OPINION: Flawed electoral system enabled state capture

The initial revelations at the Zondo commission, and those who will follow, support the conclusions of a multipronged research output in “Betrayal of the Promise: How South Africa is being stolen, May 2017” that the phenomenon of the “state capture” was made possible by structural weaknesses in our constitutional governance framework.

In this context a rogue president, Jacob Zuma, successfully commandeered the governing party and the state machinery to serve his interests and those of the Gupta family that seemed to exert control over him as the head of state. The success of this manipulation exists because our proportional party list electoral system conveys disproportionately too much power to party leaders and relegates the electorate to the periphery of democratic activity and participation.

I have, in the past, argued that changing the electoral system is key to a better South Africa and that this weakness contributes immensely to the poor framework for accountability in the state system. Parliamentarians show more allegiance to their political party leaders than the constituencies they are supposed to represent. This view has been supported by the majority decision of the Constitutional Court that Parliament failed in its duty to demand accountability from the state president over the Nkandla debacle.

The current electoral system promotes the inclination of party leaders to abuse the party proportional electoral system and its inherent power of patronage that goes with it. It is further compounded by the ideology of democratic centralism that subjugates the objective conscience and preferences of the individuals to the whims of the party and its leadership. The power of the party leaders to retain or remove a member from the list of representatives is a powerful tool for coercion. This is common for all parties.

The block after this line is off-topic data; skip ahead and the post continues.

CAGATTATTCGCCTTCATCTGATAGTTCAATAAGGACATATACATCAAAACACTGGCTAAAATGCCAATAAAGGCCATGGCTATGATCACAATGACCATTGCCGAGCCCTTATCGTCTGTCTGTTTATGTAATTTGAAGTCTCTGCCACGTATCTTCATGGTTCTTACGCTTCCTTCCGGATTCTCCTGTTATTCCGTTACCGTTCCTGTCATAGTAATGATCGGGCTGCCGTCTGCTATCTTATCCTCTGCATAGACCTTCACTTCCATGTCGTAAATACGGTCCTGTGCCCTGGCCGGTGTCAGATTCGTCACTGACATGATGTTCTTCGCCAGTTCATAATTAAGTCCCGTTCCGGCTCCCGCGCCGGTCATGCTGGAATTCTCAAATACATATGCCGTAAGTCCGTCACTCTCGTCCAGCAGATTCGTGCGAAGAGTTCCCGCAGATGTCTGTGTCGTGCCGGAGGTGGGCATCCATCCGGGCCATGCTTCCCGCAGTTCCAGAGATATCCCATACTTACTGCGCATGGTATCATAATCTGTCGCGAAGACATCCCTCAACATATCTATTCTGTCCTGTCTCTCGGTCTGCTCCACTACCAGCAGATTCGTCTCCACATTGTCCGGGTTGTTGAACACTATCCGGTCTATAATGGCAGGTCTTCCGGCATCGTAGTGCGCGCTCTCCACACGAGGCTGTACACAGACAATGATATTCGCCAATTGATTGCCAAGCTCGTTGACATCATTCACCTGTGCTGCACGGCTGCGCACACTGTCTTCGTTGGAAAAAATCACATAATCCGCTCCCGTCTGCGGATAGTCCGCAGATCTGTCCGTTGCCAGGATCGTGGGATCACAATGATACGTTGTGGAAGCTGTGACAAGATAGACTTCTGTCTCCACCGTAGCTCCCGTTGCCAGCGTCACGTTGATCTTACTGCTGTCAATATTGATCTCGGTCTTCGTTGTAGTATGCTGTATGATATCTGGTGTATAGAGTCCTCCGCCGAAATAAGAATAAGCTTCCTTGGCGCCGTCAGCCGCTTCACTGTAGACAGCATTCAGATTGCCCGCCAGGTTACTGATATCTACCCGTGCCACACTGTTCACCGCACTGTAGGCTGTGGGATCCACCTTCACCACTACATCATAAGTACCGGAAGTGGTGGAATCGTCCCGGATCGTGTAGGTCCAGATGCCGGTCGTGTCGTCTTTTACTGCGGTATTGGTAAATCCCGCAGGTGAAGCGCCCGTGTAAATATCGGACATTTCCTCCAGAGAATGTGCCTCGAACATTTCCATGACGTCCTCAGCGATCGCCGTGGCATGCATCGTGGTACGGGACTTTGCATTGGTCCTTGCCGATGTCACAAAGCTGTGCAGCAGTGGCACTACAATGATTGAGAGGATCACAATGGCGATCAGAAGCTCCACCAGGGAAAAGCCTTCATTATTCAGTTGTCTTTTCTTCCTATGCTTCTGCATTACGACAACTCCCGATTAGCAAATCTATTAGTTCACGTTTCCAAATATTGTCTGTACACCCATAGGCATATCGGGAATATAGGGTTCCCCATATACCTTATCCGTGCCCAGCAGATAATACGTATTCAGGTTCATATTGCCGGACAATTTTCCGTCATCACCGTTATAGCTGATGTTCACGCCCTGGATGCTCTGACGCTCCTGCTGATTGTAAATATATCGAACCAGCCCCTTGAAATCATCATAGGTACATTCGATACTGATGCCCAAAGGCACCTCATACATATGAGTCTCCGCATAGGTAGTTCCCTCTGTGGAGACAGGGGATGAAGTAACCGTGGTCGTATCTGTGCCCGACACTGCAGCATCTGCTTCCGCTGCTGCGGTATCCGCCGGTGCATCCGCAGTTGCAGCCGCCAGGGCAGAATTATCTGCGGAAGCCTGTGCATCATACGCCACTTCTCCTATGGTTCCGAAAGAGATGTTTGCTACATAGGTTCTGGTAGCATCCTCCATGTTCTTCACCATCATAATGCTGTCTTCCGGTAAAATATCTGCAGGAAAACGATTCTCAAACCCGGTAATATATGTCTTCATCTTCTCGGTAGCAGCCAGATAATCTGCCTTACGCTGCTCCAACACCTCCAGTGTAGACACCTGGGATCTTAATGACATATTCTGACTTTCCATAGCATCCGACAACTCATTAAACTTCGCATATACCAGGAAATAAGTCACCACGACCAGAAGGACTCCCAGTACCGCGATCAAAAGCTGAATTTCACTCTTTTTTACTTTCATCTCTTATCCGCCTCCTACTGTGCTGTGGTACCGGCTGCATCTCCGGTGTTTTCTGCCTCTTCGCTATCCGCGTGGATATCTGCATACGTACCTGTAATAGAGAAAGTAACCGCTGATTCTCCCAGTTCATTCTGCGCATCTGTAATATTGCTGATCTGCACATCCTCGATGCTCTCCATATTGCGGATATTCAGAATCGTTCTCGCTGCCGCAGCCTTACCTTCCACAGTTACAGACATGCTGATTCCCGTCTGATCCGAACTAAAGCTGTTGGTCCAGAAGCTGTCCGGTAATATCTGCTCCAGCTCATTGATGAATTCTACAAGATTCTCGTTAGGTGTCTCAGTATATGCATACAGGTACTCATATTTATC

In this scenario the rogue president conceived of a clever plan of using strategically placed executives in targeted state entities and departments, with senior coerced officials, to conspire to execute a carefully devised strategy to serve the interests of this family. This was made possible because the benefits of compliance far outweighed the risks of being exposed. The rogue president provided the executive safety net and cover. In such an environment the roots of corruption and hegemony sank deep and wide over a period of at least 10 years. The ANC was not an innocent bystander during this period. Cabinet and ANC parliamentarians cheered and defended his actions.

Parliament has just completed the task of drafting regulations for the impeachment of a sitting president as directed by the decision of the Constitutional Court. In my view the most urgent exercise is to open the Frederik van Zyl Slabbert electoral report for review by Parliament to enable the introduction of a mixed system. This will bring the constituencies back from the periphery into the active role of activating a culture of accountability.

It is critical that we all reflect on the following challenges and questions:

• Does President Cyril Ramaphosa have the capability and capacity to achieve ridding the ANC of the embedded structural culture of corruption and patronage?

• Does the current state of the party provide any hope for reinvention and repositioning?